Thursday, 9 June 2011

Welcome Aboard.

Being the couch potato that I am, I end up watching a lot of ads. One that has been playing constantly is the new Virgin Australia advert:

The marketing enthusiast in me should have been focusing on their rebranding efforts, but no, what got my interest was their new uniforms. Designing a uniform is a tricky task. You have to make it modern yet comfortable. And you have make sure they look like an air hostess and not the other kind of hostess. Most of all though, it has to represent the brand's identity; often this means adding a cultural touch to the uniform.

This got me rushing to the laptop to check out what itchy materials and weird cuts other airlines are making their cabin crew staff wear.


Nicknamed the 'Singapore Girl', their stewardesses have been wearing the traditional Sarong Kebaya for almost 40 years. And if you think your work has a strict uniform policy, think again. To be a Singapore Girl, here are just some of the rules:

  • Your lipstick and nail colours must be one of the red shades pre-determined by the airline
  • Your eyebrows must be shaped, and not tattooed
  • Your sideburns cannot be longer than your earlobes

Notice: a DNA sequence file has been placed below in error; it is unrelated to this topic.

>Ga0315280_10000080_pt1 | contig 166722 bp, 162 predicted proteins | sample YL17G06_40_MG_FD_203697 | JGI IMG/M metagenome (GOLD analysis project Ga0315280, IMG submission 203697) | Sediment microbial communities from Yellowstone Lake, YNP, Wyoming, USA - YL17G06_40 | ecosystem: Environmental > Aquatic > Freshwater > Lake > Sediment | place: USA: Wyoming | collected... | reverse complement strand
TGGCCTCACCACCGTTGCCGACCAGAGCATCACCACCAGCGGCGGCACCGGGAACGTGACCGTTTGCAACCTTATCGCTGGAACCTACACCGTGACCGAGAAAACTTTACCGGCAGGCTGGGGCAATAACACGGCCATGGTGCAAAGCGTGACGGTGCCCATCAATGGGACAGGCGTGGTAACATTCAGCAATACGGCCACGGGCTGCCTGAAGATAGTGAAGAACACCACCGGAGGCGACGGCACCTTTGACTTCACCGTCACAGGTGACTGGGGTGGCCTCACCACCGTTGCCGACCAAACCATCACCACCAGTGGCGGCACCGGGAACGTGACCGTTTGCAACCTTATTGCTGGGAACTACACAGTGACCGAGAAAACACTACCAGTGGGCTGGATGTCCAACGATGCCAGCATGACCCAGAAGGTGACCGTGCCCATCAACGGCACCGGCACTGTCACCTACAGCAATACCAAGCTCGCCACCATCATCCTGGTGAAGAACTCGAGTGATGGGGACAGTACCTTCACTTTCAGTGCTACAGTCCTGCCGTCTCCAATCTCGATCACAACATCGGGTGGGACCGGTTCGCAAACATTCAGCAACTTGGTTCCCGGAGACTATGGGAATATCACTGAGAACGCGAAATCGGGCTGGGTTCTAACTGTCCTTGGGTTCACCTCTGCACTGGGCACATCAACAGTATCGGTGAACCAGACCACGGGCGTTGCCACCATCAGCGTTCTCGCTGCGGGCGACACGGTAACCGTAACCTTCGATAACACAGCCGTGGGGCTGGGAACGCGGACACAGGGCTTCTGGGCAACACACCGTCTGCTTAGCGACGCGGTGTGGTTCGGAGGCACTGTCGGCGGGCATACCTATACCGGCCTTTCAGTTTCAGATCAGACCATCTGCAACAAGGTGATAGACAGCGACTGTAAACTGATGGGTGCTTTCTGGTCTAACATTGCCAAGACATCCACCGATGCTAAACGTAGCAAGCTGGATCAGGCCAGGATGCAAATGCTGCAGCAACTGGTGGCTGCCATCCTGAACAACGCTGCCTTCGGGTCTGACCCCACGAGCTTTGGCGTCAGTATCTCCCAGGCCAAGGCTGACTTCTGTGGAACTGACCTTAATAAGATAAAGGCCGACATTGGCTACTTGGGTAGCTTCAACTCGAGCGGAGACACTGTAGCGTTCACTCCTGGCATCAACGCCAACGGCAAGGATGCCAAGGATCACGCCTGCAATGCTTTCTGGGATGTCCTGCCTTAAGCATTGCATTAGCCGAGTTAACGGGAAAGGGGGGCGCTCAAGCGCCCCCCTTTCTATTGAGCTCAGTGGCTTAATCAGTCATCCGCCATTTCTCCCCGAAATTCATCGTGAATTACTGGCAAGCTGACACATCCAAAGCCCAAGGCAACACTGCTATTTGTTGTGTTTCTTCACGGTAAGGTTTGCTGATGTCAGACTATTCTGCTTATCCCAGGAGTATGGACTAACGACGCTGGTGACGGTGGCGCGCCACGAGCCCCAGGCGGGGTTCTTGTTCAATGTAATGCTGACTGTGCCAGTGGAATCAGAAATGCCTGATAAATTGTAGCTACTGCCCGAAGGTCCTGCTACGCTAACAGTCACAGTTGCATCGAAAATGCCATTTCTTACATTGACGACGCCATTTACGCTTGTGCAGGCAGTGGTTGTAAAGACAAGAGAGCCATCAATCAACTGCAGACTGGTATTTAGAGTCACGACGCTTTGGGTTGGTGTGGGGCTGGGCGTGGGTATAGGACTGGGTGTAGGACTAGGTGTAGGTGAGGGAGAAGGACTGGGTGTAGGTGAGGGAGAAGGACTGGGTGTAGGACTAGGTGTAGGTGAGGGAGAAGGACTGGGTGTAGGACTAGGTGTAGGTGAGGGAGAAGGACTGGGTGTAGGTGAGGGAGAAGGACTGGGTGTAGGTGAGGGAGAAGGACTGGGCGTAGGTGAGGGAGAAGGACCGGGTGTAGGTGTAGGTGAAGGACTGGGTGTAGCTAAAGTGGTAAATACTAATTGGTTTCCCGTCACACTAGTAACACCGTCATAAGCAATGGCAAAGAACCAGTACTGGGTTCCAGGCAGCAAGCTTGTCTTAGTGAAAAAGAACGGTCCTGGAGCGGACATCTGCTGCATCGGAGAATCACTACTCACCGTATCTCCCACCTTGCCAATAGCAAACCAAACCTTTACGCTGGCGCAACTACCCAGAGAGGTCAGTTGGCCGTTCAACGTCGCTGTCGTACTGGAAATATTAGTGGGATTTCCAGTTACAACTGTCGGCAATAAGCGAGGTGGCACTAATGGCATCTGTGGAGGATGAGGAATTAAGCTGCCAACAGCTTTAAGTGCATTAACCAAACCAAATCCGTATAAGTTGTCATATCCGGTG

• Eyeshadow colour must be either brown or blue, as set out by the airline

A little bit sexist? Maybe so, but it's working wonders for the brand.


All I have to say is: you know there's something wrong with the world when some JAL stewardesses have sold their uniforms to sex fetish clubs.


Emirates is another airline that highlights their unique culture in their uniforms - just look at the hats. In their press release, they said that "An inverted pleat on the skirts shows a flash of red when the ladies are walking, further enhancing the brand recognition". Did that sound a little bit wrong to you?


Yes that's right. Hooters had an airline. It stopped operating in 2006; not even the girls and their uniforms could 'perk' up business. And I just shook my head at myself.


This is probably my favourite uniform, and waddya know, it's designed by Christian Lacroix. Swoon. Of course, French = chic, so a woman can mix this outfit with the rest of their wardrobe. The red bow belt also adds a nice touch to an otherwise sombre palette.

1 comment:

  1. Woah, those are some seriously strict rules. It must be pretty tough for the hostesses.

    Day By Diva
    Day By Diva